Clean your dorm room when it’s dirty. Ah, if it were so simple.
Technically, it is. Clean your room when it’s dirty. That goes for your bedroom as a child, the terrible, windowless studio you crashed in at the age of 22, the duplex you rented at 25 and the home you mortgaged at 35. If it’s dirty, clean it.
But when in college, these simple, little life rules have a way of growing complicated. Not because they’re somehow harder to complete, mind you, but because you, by virtue of being a college student, become a bizarre combination of suffocatingly lazy and constantly busy. Perhaps you spent the morning sleeping instead of throwing away last night’s after-partying 2 a.m. impulse pizza. Upon getting up, you had to fight through a hangover to make it to five hours of lectures, followed by a cram session for tomorrow’s test you haven’t yet studied for, followed by Ultimate Frisbee, followed by more partying and more impulse pizza. Which will not be cleaned up tomorrow, because you have that test, right?
All the crusty boxes of pizza are piling up, along with the pilfered orange juices from the cafeteria and the sweaty workout clothes that don’t have time to be washed after your intramural softball game and before the party that follows it. And have you ever taken those sheets on your standard-issue twin bed down to the laundry room? Of course not. Who has that many quarters?
But before you just let yourself drown in takeout containers and dirty socks, let’s see how often you need to clean up after yourself before you’re really in trouble.
Students for Clean Living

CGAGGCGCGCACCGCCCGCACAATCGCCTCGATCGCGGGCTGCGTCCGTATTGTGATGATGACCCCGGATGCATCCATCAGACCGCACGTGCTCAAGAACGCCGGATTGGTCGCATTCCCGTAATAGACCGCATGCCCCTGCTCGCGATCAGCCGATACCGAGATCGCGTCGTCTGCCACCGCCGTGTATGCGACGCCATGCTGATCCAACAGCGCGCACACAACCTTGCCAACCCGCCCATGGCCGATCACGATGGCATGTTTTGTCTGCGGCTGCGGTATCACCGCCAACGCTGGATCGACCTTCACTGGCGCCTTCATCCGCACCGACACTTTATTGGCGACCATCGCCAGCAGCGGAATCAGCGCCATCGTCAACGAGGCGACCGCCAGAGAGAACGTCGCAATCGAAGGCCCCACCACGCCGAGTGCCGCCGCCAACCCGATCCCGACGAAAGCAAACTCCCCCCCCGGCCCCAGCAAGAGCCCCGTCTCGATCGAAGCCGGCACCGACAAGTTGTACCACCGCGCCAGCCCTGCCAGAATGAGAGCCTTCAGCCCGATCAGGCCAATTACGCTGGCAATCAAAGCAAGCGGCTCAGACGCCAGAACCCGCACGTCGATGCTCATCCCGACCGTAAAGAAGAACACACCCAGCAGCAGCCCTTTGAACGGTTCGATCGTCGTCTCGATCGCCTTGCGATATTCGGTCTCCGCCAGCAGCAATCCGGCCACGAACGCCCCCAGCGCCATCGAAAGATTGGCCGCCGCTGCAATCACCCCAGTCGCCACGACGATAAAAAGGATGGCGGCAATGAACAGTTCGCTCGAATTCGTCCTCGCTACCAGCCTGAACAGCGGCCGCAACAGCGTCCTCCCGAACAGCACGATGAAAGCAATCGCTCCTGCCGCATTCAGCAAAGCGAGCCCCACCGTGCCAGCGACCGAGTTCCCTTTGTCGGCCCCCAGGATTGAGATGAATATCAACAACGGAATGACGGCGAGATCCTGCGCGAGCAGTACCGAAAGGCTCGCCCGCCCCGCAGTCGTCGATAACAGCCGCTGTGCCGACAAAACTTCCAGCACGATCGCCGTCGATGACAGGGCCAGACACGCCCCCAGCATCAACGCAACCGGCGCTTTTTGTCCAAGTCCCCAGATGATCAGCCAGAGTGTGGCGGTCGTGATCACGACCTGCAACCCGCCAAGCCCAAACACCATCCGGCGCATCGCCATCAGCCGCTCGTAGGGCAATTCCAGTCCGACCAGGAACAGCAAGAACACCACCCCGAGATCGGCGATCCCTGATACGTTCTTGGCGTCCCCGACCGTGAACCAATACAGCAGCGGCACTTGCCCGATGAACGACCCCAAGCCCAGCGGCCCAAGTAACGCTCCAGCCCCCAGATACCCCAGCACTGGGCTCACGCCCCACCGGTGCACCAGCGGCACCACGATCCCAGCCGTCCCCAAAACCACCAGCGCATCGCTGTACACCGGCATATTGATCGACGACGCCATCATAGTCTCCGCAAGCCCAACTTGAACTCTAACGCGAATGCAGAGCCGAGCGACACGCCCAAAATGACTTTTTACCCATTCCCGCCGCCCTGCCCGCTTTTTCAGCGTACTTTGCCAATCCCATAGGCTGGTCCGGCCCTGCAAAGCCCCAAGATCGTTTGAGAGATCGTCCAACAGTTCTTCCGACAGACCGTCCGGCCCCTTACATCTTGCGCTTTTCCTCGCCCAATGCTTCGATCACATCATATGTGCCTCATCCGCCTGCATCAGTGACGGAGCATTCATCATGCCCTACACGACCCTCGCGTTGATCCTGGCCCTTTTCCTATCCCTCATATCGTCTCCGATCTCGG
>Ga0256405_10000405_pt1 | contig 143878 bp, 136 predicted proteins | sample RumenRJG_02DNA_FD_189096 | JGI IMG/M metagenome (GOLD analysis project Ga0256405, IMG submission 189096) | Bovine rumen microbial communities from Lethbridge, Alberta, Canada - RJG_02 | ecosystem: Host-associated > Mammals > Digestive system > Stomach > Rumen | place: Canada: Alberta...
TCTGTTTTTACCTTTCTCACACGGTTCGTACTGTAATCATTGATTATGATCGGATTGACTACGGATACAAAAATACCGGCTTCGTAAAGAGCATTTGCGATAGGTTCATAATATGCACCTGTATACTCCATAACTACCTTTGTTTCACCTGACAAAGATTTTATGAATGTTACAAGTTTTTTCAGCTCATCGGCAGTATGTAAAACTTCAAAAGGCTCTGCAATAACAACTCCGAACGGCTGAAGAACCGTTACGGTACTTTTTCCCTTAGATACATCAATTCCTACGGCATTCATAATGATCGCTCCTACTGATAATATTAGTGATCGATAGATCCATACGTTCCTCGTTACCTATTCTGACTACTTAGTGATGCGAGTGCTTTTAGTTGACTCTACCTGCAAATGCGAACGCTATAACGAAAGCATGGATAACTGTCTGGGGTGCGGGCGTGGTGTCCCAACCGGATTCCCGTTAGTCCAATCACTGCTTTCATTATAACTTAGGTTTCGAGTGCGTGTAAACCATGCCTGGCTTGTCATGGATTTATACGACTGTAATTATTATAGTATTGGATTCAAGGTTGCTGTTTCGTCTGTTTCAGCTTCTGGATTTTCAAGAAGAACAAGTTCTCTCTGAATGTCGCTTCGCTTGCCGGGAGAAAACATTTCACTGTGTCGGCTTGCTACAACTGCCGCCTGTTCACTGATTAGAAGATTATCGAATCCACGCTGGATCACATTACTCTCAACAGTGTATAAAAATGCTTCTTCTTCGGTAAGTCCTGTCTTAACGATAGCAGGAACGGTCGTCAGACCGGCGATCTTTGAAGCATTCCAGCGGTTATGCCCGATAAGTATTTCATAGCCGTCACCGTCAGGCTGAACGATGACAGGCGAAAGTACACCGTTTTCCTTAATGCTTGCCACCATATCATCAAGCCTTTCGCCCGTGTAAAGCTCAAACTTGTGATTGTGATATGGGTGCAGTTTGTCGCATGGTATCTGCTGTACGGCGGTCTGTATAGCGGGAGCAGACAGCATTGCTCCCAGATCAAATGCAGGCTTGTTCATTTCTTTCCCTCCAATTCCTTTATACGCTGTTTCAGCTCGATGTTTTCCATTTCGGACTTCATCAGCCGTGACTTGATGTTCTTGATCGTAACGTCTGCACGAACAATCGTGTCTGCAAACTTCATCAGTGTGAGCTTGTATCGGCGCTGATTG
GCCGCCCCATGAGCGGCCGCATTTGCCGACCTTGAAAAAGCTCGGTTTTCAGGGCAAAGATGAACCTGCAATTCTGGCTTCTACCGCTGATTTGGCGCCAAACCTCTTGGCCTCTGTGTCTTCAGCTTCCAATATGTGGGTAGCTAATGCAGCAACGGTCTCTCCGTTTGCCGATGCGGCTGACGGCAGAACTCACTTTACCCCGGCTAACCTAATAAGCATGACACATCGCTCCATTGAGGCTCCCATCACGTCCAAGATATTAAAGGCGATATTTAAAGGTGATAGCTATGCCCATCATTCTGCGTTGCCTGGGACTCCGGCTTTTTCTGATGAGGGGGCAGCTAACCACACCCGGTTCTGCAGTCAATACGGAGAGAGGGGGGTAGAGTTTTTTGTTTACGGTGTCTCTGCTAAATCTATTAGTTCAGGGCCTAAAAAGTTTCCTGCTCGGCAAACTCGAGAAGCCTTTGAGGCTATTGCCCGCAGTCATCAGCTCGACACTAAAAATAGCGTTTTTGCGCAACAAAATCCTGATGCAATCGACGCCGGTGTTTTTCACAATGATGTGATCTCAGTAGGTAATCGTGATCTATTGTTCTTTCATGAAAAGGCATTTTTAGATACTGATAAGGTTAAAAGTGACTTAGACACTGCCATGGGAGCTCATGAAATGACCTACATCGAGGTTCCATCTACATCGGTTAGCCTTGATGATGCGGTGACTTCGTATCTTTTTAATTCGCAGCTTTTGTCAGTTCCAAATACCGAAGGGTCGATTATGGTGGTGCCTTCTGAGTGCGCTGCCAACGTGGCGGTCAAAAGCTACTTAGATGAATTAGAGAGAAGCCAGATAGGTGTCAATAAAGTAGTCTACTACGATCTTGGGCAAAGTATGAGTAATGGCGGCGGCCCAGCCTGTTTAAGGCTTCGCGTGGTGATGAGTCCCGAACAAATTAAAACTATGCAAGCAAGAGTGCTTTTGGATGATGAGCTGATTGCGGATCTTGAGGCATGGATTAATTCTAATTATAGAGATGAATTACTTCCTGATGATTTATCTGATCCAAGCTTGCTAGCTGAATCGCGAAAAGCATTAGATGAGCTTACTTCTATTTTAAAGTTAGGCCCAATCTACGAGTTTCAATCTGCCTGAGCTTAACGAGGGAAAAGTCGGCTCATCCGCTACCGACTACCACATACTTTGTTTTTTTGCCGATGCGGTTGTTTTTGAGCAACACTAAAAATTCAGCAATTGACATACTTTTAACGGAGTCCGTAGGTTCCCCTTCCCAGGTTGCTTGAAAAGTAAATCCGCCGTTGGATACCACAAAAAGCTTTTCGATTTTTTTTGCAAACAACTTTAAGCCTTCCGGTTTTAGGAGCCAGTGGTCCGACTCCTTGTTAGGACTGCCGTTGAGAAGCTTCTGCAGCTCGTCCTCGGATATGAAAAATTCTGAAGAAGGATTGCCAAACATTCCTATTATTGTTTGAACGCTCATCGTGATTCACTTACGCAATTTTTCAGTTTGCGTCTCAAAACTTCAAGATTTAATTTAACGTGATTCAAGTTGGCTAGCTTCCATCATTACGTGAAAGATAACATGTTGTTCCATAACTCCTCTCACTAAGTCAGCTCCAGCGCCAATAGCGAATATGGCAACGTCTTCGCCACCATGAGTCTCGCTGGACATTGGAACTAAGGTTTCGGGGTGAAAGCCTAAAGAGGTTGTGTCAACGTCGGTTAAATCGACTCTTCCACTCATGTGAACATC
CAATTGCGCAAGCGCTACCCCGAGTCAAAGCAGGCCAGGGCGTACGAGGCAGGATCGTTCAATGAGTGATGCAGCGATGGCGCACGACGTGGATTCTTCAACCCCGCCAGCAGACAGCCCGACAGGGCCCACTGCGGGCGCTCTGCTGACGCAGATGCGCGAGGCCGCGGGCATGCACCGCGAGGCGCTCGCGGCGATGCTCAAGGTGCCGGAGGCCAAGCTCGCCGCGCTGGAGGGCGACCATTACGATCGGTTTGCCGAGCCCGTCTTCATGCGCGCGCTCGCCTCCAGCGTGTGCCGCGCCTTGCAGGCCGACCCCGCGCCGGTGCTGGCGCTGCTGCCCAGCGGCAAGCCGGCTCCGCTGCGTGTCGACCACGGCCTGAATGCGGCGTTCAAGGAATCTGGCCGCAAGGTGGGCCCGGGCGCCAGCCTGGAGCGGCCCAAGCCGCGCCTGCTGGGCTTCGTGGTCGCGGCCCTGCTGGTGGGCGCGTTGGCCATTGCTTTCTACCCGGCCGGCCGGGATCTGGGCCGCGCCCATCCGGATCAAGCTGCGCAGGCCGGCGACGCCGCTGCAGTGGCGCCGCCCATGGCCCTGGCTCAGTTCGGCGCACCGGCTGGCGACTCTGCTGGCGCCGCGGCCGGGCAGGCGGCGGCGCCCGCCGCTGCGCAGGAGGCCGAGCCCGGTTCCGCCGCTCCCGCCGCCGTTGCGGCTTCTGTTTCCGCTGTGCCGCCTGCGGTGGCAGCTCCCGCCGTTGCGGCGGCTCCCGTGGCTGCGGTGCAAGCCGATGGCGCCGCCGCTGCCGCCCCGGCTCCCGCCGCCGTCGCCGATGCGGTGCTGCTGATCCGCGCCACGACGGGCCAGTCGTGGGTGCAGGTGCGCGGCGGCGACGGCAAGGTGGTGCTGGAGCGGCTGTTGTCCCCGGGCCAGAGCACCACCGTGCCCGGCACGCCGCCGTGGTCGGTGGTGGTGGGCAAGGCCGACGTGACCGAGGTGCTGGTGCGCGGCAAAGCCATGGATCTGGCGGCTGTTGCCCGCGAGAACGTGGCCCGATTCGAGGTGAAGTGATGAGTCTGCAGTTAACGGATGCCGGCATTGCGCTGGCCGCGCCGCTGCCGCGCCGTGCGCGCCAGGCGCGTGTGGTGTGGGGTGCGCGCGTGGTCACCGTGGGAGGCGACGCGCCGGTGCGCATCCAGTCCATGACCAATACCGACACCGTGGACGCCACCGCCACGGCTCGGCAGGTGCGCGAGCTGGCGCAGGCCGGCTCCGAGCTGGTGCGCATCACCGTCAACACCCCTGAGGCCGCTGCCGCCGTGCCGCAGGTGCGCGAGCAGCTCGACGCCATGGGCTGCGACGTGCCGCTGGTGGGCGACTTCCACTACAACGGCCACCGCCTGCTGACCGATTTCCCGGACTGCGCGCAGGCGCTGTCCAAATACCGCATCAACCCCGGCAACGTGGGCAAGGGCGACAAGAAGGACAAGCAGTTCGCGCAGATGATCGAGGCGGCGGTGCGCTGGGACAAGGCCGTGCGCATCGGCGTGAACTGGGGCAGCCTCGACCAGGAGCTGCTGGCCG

You’d think that the exorbitant price of college these days would include the cost of a Jeeves-like personal butler, but alas — no matter how much you pay for your fancy Psychology of the Endangered Emu classes, you’re probably still responsible for doing things like throwing away your pizza crusts and doing your laundry. But let’s be realistic. Instead of asking how often you need to clean your room, we will instead answer the more pressing question: How long can you get away with not cleaning your room?
Let’s address actual trash first. No beating around the bush — if you leave food out, in your trash or otherwise, you’re going to find yourself with new friends that you didn’t meet in your Sociology of Vegans lecture. Common female houseflies will hang out around your trash and lay up to 150 eggs in a batch (up to six batches!). They hatch in just a few days. And remember that those larvae aren’t just flies. They’re maggots. Yup, your unfinished takeout from the cafeteria can become crawling with larvae within a day or two if you have flies. So best you clean up anything rotting — food, drink, dead animals — within the day.
Now, what about that pile of laundry? The biggest threat of dirty clothes seems to be odor; bacteria and germs aren’t a huge problem, especially if they’re just hanging out in the corner. That being said, many clothes don’t need a wash after every wear unless you’re getting stains or sweating through them a lot. The exceptions? Underwear, bathing suits and workout gear. They make for fertile bacterial ground, so wash every time.
If you’re feeling really ambitious, please recall that you also need to change those sheets on your bed. Sleeping in pajamas? The recommendation is to launder your sheets once a week. Prefer sleeping in the buff? Twice a week, and don’t forget to change any mattress pad as well.
What happens if you decide to throw caution to the wind and sleep on the same sheets all year? You’re exposing yourself to bacterial growth that could lead to things like acne, eczema — and even mold.
All rights reserved to the initial publisher for How Stuff Works.
Collected and published by Arms &McGregor International Realty® editorial team. Get in touched with us at [email protected]